If we’re being precise, Block 71 is the City of Austin’s assigned number for a 1.75-acre downtown block owned by the University of Texas and bordered by West Seventh, Colorado, West Sixth and Lavaca Streets. But more importantly, it’s also the presumed name of developer Trammell Crow Company’s planned mixed-use complex, set to transform the site with a 36-story office tower, retail, restaurants, an outdoor plaza, and an adaptive reuse project restoring a historic former post office on the southwestern corner of the site, Claudia Taylor Johnson Hall.
There’s another UT office tower presently on the site, but we don’t like to talk about that — at the end of the day, all that’s sticking around on this block is the historic post office building and some heritage trees, with the rest of the development shaping the surrounding space.
Larry Speck, principal at the development’s architecture firm of record Page — also known as the designers of 70 Rainey — delivered a presentation on Block 71 to the city’s Design Commission at a meeting earlier this week. The minds behind the block were hoping for a vote declaring the project in substantial compliance with Austin’s urban design guidelines, in order to meet the requirements of the Downtown Density Bonus Program and receive its necessary FAR increase. Long story short, that means we got a deeper look at plans for this building than ever before, and I think you’re going to like them.
Welcome to Block 71. The particularly attractive view above, showing the love-it-or-hate-it shape of the project’s office tower component, is perhaps even more fascinating when pulled back further — giving us the context necessary to remember that this tower is a few floors taller than its neighbors, the Frost Bank Tower and One American Center:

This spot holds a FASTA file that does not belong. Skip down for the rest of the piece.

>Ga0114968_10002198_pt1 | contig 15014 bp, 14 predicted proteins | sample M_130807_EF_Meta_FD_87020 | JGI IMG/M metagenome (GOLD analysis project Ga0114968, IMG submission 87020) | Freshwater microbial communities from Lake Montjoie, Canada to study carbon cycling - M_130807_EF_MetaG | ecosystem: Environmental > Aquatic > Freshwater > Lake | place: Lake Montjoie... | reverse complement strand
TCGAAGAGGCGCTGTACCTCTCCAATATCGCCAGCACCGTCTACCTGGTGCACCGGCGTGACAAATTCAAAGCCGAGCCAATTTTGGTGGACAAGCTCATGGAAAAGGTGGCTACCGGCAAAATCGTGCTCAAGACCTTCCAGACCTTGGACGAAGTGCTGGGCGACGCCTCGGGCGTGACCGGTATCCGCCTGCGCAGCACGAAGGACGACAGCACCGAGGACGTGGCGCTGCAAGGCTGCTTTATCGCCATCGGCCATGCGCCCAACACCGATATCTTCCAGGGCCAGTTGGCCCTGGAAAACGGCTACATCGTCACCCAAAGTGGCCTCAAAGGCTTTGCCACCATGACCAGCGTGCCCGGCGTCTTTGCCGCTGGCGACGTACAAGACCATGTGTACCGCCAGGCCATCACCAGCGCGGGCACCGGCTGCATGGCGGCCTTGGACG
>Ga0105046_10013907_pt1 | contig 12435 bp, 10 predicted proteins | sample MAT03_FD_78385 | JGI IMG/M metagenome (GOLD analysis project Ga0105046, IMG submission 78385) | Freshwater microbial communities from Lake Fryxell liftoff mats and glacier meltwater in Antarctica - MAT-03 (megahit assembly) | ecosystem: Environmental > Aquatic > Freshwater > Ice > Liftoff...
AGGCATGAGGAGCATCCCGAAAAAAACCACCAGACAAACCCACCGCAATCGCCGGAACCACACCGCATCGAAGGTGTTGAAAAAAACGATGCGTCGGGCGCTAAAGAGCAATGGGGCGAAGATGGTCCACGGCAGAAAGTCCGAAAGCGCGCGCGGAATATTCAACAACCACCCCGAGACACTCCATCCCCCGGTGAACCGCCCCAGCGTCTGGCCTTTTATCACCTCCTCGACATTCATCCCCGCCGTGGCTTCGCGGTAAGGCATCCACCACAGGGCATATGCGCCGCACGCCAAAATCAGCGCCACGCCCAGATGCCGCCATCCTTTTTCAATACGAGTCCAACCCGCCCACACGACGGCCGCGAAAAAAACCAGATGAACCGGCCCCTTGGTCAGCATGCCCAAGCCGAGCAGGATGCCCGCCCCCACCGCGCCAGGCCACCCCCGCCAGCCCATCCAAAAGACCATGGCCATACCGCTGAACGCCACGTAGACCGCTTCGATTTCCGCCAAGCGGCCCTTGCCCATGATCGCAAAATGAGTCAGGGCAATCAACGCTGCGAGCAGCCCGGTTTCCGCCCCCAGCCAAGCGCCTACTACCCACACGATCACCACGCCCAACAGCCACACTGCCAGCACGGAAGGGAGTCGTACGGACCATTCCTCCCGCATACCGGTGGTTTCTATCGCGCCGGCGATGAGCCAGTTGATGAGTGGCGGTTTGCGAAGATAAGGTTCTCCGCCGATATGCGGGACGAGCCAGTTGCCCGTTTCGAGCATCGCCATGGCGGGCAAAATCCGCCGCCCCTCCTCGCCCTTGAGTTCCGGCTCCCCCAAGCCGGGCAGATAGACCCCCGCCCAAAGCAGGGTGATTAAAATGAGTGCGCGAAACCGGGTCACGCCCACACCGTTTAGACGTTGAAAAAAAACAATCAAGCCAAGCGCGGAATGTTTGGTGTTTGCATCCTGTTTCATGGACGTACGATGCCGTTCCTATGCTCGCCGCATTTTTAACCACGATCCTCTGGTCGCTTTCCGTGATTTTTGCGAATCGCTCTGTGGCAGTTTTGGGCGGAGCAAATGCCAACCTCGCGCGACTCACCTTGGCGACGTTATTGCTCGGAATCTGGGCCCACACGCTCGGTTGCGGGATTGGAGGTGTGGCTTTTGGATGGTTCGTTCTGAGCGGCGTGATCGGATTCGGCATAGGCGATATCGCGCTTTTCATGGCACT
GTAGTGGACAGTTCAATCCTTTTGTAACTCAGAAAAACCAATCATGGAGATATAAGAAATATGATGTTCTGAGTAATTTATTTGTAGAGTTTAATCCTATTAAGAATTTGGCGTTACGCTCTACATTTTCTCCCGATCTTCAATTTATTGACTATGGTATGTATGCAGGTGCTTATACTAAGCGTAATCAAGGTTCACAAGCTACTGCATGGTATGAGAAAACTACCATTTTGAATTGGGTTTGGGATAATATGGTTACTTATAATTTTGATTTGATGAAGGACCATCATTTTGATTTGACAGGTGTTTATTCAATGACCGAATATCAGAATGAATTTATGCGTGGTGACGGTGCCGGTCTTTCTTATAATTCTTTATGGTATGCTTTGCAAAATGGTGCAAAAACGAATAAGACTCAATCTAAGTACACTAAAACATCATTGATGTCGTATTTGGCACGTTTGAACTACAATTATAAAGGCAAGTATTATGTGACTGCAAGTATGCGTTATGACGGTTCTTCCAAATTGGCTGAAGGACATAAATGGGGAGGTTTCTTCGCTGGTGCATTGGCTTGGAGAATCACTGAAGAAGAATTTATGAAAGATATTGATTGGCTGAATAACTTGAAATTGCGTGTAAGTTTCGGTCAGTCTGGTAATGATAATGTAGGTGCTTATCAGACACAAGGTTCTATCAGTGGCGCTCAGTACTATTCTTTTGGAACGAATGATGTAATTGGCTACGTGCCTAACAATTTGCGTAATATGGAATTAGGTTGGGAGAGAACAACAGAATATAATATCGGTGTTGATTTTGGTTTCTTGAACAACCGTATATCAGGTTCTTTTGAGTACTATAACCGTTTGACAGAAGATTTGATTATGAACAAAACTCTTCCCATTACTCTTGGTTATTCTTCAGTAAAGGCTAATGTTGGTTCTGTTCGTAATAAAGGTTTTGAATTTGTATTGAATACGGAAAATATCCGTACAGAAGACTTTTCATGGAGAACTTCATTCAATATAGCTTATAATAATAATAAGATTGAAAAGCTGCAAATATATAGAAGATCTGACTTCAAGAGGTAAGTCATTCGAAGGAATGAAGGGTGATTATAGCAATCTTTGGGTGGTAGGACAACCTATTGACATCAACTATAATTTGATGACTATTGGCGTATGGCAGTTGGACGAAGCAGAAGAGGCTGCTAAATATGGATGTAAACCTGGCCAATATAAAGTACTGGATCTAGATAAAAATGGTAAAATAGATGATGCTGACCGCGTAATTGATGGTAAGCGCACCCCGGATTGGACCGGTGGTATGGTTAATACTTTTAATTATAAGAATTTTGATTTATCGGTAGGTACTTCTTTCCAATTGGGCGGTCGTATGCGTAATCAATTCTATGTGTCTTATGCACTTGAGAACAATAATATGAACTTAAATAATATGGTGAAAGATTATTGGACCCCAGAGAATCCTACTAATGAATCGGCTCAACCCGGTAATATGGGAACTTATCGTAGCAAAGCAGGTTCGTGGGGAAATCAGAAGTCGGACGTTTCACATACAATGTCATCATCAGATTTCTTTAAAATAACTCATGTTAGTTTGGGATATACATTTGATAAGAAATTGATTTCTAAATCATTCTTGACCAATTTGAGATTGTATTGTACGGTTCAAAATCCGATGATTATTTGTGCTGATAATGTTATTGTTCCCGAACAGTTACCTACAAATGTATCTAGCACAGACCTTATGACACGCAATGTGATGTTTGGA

But what really matters to those of us who spend the majority of our time on the ground is how the building and its block connect with the street-level environment. We’ve previously gone into detail on the project’s plans for restoring the historic post office building next door and connecting it to its office tower, but Speck’s presentation to the Design Commission dug a little deeper.
Speck emphasized to the commission his firm’s commitment to showcasing, rather than overpowering, the grace and classical beauty of Claudia Taylor Johnson Hall. The glass street-level design of the office tower’s southern elevation is intended to maximize views of the historic post office from all possible angles, with a large setback — Speck calls it a “porch” — that doesn’t obscure the original building. The two structures are connected through the post office’s former loading dock on its eastern elevation, leading into the office tower’s large open lobby.
In an effort to elevate this project beyond simple offices into the realm of public space, Page’s design for the block makes approximately 84 percent of its ground-level area accessible to pedestrians — that’s between the office tower, the historic hall, and the outdoor plaza. In order to further enhance the site’s pedestrian environment, these plans reduce the number of curb cuts on the block from six to three.